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Security flaw discovered in German voting software prior to general election

Germany cybersecurity CISOMAG

In a recent release, German hacker association Chaos Computer Club (CCC) claimed that the PC-Wahl version 10 software, used in Germany during elections to count and distribute voting results, contains serious vulnerabilities. The group said that the attackers can secretly modify vote totals before they are reported to electoral officers. The CCC said, “The analysis shows a host of problems and security holes, to an extent where public trust in the correct tabulation of votes is at stake.” Germany is due for its parliamentary elections on September 24.

According to the press release, CCC found that the PC-Wahl software does not adhere to even basic principles of IT security. The entire voting system can be compromised in a single click due to a broken software update mechanism. Also, insufficient security measures on the update server allow the hackers to gain control over the attacked server and distribute harmful updates to its users. CCC published proof-of-concept attack tools including source code on GitHub to support their claim.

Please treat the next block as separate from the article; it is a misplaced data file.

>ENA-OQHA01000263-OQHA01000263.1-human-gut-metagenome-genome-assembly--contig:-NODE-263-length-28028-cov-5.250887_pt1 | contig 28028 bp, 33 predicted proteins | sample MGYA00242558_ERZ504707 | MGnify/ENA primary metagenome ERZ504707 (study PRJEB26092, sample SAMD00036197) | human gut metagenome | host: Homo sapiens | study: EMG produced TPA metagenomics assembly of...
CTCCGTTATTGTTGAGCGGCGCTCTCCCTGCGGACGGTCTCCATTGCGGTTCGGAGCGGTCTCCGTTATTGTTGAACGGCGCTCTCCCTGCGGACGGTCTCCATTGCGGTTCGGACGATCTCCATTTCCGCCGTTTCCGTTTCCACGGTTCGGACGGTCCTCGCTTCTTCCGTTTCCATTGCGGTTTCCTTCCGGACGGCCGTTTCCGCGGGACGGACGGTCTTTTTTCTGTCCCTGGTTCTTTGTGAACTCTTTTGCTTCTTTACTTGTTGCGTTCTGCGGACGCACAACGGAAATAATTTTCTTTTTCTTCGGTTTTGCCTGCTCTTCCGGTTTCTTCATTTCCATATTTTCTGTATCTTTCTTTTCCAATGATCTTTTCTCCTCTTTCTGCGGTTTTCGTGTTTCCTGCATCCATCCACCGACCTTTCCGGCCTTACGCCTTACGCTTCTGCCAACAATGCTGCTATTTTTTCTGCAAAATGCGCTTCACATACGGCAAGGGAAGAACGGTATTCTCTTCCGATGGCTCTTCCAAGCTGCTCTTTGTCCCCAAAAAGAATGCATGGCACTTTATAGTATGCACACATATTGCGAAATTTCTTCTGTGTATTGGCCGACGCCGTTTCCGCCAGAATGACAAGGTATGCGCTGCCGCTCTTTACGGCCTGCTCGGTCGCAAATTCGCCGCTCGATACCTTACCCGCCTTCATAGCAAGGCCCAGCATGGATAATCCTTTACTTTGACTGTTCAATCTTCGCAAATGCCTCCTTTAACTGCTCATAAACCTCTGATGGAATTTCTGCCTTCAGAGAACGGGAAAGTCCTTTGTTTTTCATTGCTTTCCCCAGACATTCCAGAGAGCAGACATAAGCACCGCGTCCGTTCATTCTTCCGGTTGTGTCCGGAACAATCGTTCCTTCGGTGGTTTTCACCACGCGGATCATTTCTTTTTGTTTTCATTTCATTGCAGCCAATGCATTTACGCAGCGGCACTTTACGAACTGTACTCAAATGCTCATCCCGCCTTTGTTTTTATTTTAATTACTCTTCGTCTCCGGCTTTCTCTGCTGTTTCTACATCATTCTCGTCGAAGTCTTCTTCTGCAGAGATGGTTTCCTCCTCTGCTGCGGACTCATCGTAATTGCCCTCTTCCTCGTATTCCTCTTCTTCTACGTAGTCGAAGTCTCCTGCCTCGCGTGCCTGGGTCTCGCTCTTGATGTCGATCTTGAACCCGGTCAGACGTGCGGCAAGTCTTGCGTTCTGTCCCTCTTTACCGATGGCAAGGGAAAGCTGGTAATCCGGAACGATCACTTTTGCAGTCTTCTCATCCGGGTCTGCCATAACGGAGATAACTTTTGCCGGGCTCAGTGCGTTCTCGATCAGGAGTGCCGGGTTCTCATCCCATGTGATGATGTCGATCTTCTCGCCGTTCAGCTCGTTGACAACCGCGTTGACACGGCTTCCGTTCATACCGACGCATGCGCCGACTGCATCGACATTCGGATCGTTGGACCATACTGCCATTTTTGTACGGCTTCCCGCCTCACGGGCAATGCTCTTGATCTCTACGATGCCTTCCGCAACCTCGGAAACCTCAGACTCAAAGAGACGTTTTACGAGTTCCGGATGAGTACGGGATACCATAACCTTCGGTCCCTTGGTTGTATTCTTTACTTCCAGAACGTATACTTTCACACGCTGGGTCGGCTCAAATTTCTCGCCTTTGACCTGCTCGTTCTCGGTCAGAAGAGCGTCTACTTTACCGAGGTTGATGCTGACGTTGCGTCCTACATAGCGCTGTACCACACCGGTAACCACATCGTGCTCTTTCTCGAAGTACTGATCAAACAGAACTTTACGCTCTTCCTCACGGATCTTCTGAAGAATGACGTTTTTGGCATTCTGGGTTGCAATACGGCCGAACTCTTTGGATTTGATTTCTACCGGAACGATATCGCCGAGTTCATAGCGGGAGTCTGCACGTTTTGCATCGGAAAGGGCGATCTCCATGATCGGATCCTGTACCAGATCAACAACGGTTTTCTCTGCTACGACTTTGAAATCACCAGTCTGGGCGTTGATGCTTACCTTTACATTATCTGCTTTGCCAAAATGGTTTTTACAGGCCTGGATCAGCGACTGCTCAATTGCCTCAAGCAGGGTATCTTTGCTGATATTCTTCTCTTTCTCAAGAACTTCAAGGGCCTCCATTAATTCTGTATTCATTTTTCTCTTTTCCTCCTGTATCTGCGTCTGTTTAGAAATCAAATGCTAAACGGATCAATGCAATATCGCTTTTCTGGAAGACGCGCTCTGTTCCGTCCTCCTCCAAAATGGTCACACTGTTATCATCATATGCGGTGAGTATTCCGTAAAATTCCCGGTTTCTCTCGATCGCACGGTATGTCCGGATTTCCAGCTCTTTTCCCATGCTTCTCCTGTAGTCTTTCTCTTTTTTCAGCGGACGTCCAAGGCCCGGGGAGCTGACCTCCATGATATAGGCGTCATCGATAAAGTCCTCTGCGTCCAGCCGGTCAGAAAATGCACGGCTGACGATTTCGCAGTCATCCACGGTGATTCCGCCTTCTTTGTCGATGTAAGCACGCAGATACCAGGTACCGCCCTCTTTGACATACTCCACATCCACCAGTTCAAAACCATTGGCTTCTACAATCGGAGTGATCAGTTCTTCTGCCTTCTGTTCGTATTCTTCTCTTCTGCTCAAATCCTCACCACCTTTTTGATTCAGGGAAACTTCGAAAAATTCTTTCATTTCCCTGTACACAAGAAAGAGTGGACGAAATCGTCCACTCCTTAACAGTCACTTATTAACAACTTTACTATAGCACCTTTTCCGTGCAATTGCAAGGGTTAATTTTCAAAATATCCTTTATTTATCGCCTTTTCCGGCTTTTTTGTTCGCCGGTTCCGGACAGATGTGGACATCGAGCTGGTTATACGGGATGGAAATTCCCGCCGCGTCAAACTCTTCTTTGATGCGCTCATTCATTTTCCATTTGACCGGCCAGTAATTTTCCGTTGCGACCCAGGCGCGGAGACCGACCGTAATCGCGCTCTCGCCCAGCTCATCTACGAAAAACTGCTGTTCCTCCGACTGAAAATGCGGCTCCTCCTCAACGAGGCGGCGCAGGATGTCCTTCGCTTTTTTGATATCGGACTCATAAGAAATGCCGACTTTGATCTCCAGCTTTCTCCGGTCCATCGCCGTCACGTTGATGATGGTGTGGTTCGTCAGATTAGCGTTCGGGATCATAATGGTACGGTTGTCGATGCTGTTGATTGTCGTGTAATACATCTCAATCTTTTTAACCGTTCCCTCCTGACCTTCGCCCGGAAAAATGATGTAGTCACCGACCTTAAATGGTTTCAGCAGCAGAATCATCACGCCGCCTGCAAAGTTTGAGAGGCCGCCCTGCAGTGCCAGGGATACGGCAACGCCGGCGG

The CCC spokesperson Linus Neumann, said, “The amount of vulnerabilities and their severity exceeded our worst expectations. A whole chain of serious flaws, from the update server, via the software itself through to the election results to be exported allows for us to demonstrate three practical attack scenarios in one.”

Reportedly, some of the vulnerabilities are being fixed after the CCC’s report.